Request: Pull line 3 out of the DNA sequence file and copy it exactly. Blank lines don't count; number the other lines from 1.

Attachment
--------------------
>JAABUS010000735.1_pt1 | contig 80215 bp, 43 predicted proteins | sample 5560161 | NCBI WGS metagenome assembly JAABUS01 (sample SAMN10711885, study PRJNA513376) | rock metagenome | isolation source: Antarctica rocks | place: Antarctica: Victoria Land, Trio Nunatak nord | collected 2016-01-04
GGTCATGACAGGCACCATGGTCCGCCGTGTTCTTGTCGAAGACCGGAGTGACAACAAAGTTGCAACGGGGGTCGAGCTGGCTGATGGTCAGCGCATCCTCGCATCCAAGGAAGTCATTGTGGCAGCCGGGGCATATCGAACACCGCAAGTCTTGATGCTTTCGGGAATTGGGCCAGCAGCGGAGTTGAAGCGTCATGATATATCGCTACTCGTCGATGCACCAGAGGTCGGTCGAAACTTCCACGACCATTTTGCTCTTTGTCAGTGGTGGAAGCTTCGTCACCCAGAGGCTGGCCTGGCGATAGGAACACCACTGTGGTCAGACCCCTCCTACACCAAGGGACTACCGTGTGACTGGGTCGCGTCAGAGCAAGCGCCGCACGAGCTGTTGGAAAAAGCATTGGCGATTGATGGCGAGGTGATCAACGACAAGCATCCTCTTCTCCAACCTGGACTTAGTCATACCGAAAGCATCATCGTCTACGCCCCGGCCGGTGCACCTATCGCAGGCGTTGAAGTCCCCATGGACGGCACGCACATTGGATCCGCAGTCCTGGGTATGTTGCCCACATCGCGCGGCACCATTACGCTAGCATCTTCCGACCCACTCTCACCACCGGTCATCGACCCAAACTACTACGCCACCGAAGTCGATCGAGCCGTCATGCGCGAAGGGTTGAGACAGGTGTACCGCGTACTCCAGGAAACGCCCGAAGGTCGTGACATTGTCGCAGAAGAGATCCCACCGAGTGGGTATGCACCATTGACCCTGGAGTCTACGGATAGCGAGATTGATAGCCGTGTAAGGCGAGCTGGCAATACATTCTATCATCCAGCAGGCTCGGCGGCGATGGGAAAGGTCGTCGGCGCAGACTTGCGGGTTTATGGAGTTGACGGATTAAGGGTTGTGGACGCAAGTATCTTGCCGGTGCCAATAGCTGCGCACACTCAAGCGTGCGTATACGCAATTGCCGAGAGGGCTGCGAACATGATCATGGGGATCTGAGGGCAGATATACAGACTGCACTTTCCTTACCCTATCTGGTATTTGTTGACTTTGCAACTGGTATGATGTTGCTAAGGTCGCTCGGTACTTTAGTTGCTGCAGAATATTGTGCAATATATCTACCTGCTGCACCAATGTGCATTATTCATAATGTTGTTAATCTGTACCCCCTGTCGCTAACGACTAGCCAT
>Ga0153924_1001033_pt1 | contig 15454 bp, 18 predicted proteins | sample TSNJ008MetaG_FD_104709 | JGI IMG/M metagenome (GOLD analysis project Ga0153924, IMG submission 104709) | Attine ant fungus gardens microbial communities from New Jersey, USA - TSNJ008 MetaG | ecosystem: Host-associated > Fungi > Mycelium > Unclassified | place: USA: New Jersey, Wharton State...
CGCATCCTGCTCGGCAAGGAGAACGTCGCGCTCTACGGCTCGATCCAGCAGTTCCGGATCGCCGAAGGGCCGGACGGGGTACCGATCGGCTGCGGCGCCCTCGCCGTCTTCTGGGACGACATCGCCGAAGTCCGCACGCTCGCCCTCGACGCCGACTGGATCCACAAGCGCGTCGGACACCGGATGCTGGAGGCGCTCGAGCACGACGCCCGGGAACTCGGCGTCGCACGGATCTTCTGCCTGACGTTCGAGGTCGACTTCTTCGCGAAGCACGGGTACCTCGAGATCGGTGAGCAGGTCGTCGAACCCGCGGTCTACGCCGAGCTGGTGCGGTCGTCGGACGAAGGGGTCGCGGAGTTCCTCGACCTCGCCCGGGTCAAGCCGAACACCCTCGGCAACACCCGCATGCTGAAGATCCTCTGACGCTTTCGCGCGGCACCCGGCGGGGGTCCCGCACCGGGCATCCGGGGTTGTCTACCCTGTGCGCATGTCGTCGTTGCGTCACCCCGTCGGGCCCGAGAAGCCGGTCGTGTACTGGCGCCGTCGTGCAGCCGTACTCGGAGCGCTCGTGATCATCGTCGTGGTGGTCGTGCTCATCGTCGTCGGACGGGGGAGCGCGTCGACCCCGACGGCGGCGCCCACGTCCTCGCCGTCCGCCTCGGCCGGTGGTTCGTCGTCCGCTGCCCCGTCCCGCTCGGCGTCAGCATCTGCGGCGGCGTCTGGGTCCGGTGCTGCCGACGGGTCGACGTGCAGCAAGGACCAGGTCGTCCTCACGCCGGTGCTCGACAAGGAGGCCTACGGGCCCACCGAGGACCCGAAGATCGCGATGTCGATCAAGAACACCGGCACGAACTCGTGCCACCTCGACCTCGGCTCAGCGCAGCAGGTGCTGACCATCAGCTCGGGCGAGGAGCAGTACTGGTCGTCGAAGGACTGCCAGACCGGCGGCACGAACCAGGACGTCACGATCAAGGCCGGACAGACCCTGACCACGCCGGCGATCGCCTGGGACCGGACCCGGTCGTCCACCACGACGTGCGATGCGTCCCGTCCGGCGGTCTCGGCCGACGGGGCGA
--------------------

>Ga0153924_1001033_pt1 | contig 15454 bp, 18 predicted proteins | sample TSNJ008MetaG_FD_104709 | JGI IMG/M metagenome (GOLD analysis project Ga0153924, IMG submission 104709) | Attine ant fungus gardens microbial communities from New Jersey, USA - TSNJ008 MetaG | ecosystem: Host-associated > Fungi > Mycelium > Unclassified | place: USA: New Jersey, Wharton State...